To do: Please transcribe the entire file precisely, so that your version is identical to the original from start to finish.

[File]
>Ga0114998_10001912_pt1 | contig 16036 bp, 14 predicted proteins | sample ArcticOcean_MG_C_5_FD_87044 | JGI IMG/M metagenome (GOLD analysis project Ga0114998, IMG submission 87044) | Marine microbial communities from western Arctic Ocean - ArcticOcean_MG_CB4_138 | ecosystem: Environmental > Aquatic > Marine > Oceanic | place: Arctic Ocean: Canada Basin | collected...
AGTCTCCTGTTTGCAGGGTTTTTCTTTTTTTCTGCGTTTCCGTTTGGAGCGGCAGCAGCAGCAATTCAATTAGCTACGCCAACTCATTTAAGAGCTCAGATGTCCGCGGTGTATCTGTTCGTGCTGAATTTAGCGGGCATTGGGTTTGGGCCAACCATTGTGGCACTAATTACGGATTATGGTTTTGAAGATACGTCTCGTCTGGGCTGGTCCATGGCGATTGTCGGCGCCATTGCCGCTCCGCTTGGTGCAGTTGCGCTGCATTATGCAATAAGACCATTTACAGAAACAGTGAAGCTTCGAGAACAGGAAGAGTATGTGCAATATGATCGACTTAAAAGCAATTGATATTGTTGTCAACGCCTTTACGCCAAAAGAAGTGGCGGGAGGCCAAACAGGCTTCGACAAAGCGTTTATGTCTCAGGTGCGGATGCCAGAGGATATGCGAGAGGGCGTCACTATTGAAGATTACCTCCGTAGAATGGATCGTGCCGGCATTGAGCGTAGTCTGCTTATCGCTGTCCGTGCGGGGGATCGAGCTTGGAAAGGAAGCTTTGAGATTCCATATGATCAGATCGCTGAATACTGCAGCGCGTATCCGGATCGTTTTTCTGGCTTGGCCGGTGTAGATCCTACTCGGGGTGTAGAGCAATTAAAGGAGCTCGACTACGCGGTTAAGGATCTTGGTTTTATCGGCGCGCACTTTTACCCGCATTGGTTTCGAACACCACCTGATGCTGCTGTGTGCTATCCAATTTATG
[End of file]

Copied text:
>Ga0114998_10001912_pt1 | contig 16036 bp, 14 predicted proteins | sample ArcticOcean_MG_C_5_FD_87044 | JGI IMG/M metagenome (GOLD analysis project Ga0114998, IMG submission 87044) | Marine microbial communities from western Arctic Ocean - ArcticOcean_MG_CB4_138 | ecosystem: Environmental > Aquatic > Marine > Oceanic | place: Arctic Ocean: Canada Basin | collected...
AGTCTCCTGTTTGCAGGGTTTTTCTTTTTTTCTGCGTTTCCGTTTGGAGCGGCAGCAGCAGCAATTCAATTAGCTACGCCAACTCATTTAAGAGCTCAGATGTCCGCGGTGTATCTGTTCGTGCTGAATTTAGCGGGCATTGGGTTTGGGCCAACCATTGTGGCACTAATTACGGATTATGGTTTTGAAGATACGTCTCGTCTGGGCTGGTCCATGGCGATTGTCGGCGCCATTGCCGCTCCGCTTGGTGCAGTTGCGCTGCATTATGCAATAAGACCATTTACAGAAACAGTGAAGCTTCGAGAACAGGAAGAGTATGTGCAATATGATCGACTTAAAAGCAATTGATATTGTTGTCAACGCCTTTACGCCAAAAGAAGTGGCGGGAGGCCAAACAGGCTTCGACAAAGCGTTTATGTCTCAGGTGCGGATGCCAGAGGATATGCGAGAGGGCGTCACTATTGAAGATTACCTCCGTAGAATGGATCGTGCCGGCATTGAGCGTAGTCTGCTTATCGCTGTCCGTGCGGGGGATCGAGCTTGGAAAGGAAGCTTTGAGATTCCATATGATCAGATCGCTGAATACTGCAGCGCGTATCCGGATCGTTTTTCTGGCTTGGCCGGTGTAGATCCTACTCGGGGTGTAGAGCAATTAAAGGAGCTCGACTACGCGGTTAAGGATCTTGGTTTTATCGGCGCGCACTTTTACCCGCATTGGTTTCGAACACCACCTGATGCTGCTGTGTGCTATCCAATTTATG